Former top Hong Kong official sentenced to 20 months in prison

Former Hong Kong leader Donald Tsang, in his iconic bow-tie, arrives at the High Court Wednesday.

Story highlights

  • Donald Tsang guilty of misconduct in public office
  • Charges stem from a Shenzhen penthouse he intended as a retirement home

Hong Kong (CNN)Hong Kong's former leader has been jailed for 20 months, becoming the city's highest-ranking official to be put behind bars.

Donald Tsang, who was Chief Executive from 2005 to 2012, was jailed by the High Court for 20 months after he was found guilty by a jury of misconduct in public office, according to broadcaster RTHK.
    The charges stem from a luxury penthouse in Shenzhen, across the Chinese border, that the 72-year-old former leader intended to use as a retirement home.
    According to RTHK, Justice Andrew Chan told the court the seriousness of the case was due to Tsang's high position and the "breach of trust was an important and significant aspect in his criminality."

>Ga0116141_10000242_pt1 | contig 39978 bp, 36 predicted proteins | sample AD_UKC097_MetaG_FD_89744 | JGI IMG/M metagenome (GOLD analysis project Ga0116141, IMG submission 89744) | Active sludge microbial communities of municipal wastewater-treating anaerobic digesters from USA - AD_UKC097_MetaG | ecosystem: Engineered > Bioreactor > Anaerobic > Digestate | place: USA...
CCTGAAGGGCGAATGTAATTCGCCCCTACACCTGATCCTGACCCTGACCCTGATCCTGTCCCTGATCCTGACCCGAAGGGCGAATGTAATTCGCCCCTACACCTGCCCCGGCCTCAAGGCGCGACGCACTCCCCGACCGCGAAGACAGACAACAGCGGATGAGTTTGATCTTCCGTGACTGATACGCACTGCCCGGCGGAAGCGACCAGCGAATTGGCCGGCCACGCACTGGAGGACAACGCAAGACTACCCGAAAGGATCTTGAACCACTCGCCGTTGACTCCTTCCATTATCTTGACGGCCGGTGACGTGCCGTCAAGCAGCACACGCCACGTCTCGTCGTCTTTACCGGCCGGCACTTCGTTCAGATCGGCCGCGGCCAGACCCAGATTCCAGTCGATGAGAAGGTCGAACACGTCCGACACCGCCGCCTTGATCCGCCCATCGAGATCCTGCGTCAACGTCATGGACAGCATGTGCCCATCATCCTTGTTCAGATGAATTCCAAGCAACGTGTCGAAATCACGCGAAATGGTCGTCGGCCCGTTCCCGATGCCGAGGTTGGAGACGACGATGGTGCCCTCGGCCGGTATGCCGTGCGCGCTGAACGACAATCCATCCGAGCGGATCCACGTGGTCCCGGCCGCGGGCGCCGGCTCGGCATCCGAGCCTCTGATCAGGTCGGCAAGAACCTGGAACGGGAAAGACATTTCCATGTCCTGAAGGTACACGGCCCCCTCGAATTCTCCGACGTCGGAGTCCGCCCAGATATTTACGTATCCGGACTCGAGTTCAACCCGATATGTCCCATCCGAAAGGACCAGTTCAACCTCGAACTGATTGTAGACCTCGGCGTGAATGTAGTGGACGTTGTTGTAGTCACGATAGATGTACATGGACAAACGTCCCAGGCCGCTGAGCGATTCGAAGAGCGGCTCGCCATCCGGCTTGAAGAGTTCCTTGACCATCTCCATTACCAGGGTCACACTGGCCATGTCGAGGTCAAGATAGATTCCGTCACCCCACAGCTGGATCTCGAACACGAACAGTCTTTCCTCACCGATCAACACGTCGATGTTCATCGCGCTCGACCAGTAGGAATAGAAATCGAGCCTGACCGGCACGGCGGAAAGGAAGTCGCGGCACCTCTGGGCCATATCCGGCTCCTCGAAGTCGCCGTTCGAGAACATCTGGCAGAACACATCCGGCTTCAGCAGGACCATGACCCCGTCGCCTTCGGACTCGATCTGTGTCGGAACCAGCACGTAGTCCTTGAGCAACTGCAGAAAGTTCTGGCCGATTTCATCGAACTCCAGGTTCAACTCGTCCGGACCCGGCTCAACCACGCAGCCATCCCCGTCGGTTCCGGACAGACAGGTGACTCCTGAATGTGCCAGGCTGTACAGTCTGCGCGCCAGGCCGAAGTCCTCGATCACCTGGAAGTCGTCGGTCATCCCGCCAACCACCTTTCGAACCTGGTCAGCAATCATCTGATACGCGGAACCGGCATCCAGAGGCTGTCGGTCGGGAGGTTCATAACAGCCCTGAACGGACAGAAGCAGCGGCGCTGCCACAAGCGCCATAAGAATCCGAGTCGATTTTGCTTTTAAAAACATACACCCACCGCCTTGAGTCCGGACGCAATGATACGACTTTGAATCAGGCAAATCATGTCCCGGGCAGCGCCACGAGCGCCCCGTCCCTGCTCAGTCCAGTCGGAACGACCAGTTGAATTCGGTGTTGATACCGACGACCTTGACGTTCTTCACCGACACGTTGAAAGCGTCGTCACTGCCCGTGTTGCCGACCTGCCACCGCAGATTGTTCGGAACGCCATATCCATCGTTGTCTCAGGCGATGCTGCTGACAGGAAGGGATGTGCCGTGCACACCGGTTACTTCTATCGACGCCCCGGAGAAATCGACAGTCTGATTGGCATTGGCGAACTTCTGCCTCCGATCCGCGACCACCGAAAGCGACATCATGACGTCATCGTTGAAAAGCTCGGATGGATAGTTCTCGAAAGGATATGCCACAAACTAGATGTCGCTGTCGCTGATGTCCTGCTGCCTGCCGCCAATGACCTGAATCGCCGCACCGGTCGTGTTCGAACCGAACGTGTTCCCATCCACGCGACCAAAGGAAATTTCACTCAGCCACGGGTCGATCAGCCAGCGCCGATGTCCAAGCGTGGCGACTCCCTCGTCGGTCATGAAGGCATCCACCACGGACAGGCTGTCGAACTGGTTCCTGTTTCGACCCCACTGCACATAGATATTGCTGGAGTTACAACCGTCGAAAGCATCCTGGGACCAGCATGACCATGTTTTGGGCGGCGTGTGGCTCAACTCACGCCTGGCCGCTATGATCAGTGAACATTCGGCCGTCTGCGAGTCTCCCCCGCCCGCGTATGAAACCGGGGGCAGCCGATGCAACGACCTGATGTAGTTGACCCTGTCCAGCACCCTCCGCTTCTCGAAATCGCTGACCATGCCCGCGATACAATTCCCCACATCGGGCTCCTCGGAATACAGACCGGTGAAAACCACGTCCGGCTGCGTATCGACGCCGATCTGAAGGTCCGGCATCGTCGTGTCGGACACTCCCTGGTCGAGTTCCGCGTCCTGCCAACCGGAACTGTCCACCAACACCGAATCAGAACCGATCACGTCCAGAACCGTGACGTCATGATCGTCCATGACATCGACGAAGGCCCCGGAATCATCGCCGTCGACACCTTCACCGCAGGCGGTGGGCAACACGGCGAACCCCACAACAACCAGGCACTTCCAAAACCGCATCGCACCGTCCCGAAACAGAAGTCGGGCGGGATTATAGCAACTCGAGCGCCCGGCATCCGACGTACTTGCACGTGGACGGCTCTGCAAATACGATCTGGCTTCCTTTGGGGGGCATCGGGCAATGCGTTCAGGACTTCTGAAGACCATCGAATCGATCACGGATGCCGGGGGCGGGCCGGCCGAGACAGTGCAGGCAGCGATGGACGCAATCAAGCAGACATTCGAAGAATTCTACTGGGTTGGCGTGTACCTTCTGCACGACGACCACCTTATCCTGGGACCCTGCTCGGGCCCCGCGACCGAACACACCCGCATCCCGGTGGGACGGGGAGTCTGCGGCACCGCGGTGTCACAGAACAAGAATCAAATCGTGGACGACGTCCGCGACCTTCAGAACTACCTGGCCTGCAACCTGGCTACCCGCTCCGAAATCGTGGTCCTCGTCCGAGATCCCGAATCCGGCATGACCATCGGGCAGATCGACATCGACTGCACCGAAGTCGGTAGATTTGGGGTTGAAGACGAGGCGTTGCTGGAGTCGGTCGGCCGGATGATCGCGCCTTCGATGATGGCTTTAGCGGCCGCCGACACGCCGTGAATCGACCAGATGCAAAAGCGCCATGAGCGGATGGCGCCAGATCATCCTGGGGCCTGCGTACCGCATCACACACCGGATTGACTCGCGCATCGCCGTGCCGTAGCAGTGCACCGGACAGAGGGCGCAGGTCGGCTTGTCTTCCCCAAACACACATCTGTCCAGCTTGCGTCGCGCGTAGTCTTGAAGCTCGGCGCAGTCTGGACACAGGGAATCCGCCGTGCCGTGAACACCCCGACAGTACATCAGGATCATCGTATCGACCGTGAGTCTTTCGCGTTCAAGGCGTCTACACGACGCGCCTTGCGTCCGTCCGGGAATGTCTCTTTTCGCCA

The sentencing comes after around 40 high profile Hong Kongers wrote letters in support of Tsang and calling for leniency, including the two frontrunners to be the city's next Chief Executive.
    Tsang also faces a potential retrial in September, after the jury failed to reach a verdict on a separate charge of bribery.
    Carrie Lam, candidate to be Hong Kong's next leader, arrives in court last week to testify for Donald Tsang's defense.


    Tsang was accused of having a conflict of interest over the purchase of the flat, which he did not reveal.
    While in negotiation with property tycoon Bill Wong to buy the apartment, Tsang approved a digital broadcast license, and other requests, from Wave Media, in which Wong held a 20% stake.
    Last week, a jury found that Tsang had deliberately concealed his negotiations with Wong and found him guilty of "misconduct in public office."
    The offense, which stems from the common law, "is a key weapon in the fight against corruption in Hong Kong," according to Valarie Fung and Catherine Leung of law firm Norton Rose Fulbright.
    "It encompasses any serious misuse of power or position by public officials even in the absence of evidence that they have received a bribe."
    Tsang's is the second high-profile case in Hong Kong this month. Last week, seven police officers were found guilty of assaulting a protester during the 2014 pro-democracy Umbrella Movement demonstrations.